Asking your business loan broker these questions may help to expedite the loan approval process. Photo credit: Pexels
Short on time, energy and patience after being rejected countless times when applying for a business loan?
If so, it may be time to put your case in the hands of an experienced business loan broker.
A savvy broker can make your loan application much easier (and probably less traumatic), as he or she can dispense tips and advice, and has a good network of contacts.
But before you hire a business loan broker, here are five questions you should get ready to ask him or her:
Not all businesses are created the same; and the same goes for a loan.
Knowing the jargon is a great start, but understanding which loan works best for your needs (and why) is crucial.
How long your company has been operating, what it requires in the next stage of its expansion, its liabilities, and profit and loss, all play a part in determining the loan you should apply for.
For short-term cashflow needs such as payroll, a business credit line may work. But to shorten the arduous waiting period between the signing of a new business deal and awaiting payment from a buyer, invoice financing or invoice factoring may be good options for growing your company.
To improve your chances of applying for a loan that is most appropriate for your business needs at a specific point in time, be thorough when briefing the broker.
Tell him or her about your cashflow issues, business needs and challenges, and company performance so that he or she can offer the most suitable loan recommendations.
Every financial institution (FI) – be it a bank, private lender, peer-to-peer lender or even family office – has its own set of criteria and considerations before they decide to grant an SME a loan.
Unfortunately, such criteria is often not disclosed explicitly by these FIs for security and competitive reasons.
But in general, they have these considerations in mind when reviewing your application.
First and foremost, FIs need the assurance that your company will be able to pay off the loan. So it will help immensely if your company has a good track record so you can attest to the fact that it is indeed profitable, and hence can repay the loan.
There are a few documents that FIs use to gauge your company’s creditworthiness and that of its directors.
These are: The last two years of your company’s financial statements; at least six months’ worth of bank statements; the last two years of your company directors’ Notice of Assessment (NOAs); and lastly, your company profile information as listed on the Accounting and Corporate Regulatory Authority.
Part of the business loan broker’s job is to help you review these aspects of your loan application – and improve on them – so that you have a better chance of getting the loan.
No one works for free; and the same goes for a business loan broker.
It is important to be clear about each others’ expectations at the outset. Communicate your concerns and problems to the broker clearly. Do also let the broker know how urgently you need the loan so he or she knows how much time there is to work with.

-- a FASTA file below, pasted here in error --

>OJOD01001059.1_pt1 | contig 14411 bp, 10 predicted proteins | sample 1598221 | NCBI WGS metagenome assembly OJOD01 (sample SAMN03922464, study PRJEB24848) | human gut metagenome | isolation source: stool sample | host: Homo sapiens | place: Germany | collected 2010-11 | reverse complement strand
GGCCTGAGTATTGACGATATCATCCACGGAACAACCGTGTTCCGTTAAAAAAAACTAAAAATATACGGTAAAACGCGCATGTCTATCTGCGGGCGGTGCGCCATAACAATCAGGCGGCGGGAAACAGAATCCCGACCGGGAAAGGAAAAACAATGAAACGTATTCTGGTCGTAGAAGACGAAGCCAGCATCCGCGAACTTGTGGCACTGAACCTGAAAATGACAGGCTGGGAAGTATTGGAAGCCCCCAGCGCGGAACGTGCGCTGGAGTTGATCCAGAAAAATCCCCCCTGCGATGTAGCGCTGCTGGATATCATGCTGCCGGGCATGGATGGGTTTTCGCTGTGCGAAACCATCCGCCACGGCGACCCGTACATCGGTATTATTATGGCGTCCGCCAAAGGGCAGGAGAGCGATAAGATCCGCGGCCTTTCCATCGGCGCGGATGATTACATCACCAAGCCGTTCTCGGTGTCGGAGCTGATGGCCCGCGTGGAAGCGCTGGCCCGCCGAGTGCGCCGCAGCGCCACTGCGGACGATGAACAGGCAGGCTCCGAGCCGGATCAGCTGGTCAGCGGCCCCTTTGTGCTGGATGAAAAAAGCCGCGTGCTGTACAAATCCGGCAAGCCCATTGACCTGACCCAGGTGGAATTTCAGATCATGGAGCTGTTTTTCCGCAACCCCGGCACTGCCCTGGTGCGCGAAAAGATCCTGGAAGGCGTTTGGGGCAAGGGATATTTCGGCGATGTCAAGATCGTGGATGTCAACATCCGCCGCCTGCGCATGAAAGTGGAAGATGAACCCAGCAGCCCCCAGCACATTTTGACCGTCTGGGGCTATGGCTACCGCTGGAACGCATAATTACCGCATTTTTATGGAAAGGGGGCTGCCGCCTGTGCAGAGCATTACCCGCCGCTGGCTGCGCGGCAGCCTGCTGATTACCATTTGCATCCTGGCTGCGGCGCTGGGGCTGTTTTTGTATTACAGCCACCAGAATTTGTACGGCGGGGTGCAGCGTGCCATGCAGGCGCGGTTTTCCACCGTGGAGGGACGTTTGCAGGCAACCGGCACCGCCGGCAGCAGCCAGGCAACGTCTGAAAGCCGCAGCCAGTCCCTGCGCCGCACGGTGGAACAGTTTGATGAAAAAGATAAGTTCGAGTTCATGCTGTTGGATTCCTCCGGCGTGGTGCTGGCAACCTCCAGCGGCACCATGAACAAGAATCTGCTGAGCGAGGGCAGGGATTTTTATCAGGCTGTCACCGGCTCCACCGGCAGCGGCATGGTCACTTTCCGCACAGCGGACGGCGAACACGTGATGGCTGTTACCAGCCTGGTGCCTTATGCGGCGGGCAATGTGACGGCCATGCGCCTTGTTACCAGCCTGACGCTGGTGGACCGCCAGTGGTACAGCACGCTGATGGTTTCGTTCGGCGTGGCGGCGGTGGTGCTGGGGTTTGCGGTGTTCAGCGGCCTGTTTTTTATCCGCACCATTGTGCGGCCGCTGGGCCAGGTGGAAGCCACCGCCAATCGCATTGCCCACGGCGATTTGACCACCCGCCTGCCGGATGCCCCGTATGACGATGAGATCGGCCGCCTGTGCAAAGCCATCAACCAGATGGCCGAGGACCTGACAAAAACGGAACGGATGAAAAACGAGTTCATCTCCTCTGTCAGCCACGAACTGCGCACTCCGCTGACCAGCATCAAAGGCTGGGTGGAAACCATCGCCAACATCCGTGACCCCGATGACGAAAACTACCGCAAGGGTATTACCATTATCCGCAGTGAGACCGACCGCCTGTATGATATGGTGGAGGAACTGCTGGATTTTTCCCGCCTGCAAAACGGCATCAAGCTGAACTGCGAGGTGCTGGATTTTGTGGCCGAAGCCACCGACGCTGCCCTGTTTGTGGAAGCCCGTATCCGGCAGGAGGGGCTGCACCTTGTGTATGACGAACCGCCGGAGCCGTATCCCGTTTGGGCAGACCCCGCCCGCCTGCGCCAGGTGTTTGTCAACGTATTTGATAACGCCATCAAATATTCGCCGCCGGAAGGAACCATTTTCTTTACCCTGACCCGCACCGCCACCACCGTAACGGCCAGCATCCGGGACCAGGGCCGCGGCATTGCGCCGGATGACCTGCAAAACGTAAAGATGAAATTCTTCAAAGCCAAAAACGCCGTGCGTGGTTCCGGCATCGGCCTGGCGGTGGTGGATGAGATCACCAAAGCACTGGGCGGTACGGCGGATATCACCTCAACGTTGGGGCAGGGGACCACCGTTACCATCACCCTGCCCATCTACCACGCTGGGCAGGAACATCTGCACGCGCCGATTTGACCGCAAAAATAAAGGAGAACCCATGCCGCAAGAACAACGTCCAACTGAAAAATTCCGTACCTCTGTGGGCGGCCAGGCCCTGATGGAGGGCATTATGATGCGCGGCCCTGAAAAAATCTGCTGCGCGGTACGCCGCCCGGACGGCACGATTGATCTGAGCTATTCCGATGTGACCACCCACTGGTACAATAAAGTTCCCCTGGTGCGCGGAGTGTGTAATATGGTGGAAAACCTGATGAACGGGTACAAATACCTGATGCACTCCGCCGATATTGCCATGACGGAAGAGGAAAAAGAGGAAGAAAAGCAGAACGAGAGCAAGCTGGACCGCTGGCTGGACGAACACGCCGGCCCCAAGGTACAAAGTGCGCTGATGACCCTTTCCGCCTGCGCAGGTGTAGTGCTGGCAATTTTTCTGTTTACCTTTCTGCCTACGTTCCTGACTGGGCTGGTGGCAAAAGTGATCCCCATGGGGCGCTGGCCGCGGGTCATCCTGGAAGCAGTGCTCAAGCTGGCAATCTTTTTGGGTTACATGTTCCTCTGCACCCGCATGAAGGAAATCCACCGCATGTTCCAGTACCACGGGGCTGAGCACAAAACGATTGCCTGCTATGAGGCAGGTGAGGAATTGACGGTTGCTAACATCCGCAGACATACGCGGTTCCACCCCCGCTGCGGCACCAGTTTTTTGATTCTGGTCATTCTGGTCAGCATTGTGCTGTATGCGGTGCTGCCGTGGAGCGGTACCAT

Likewise, the broker should let you know how much he expects to be paid once the loan has been given the green light by the lender. Make sure you are happy with the fee.
Ask any questions you may have and read the contract carefully, including all fine print so you don’t end up paying for anything unexpected.
Business term loans generally fall into two categories – secured and unsecured term loans.
If you have collaterals or assets such as invoices, property, equipment or a car, you can consider applying for a secured loan.
Secured loans come with their own set of pros, and can be a viable option for both the borrower and lender.
But again, this depends on your needs. If in doubt, ask your broker if this is a good option given the state of your company’s finances and the reason you need a loan.
Bear in mind that you risk losing the asset you pledged if you are unable to make your repayments on time.
Defaulting is something that neither the lender nor yourself ever wants to happen.
However, the possibility, or risk, of defaulting should be factored in for any loan you apply for – specifically in relation to the loan principal, interest rate and tenor.
Ask the broker about what will happen if your company unfortunately runs into cashflow problems and is unable to make repayment for a month or two.
Check with the lender if there is any possibility of having a grace period or more flexible payment options for such circumstances before you commit to a loan.
Apply now with Lendingpot to connect to more than 45 partner lenders with just one application – at zero cost.
This is the shortened version of an article that was first published in Lendingpot’s July 2021 newsletter.
Belinda loves thinking about random stuff, and collecting useless bits of facts and trivia. She often roots for the underdog, and believes the world needs more happy endings.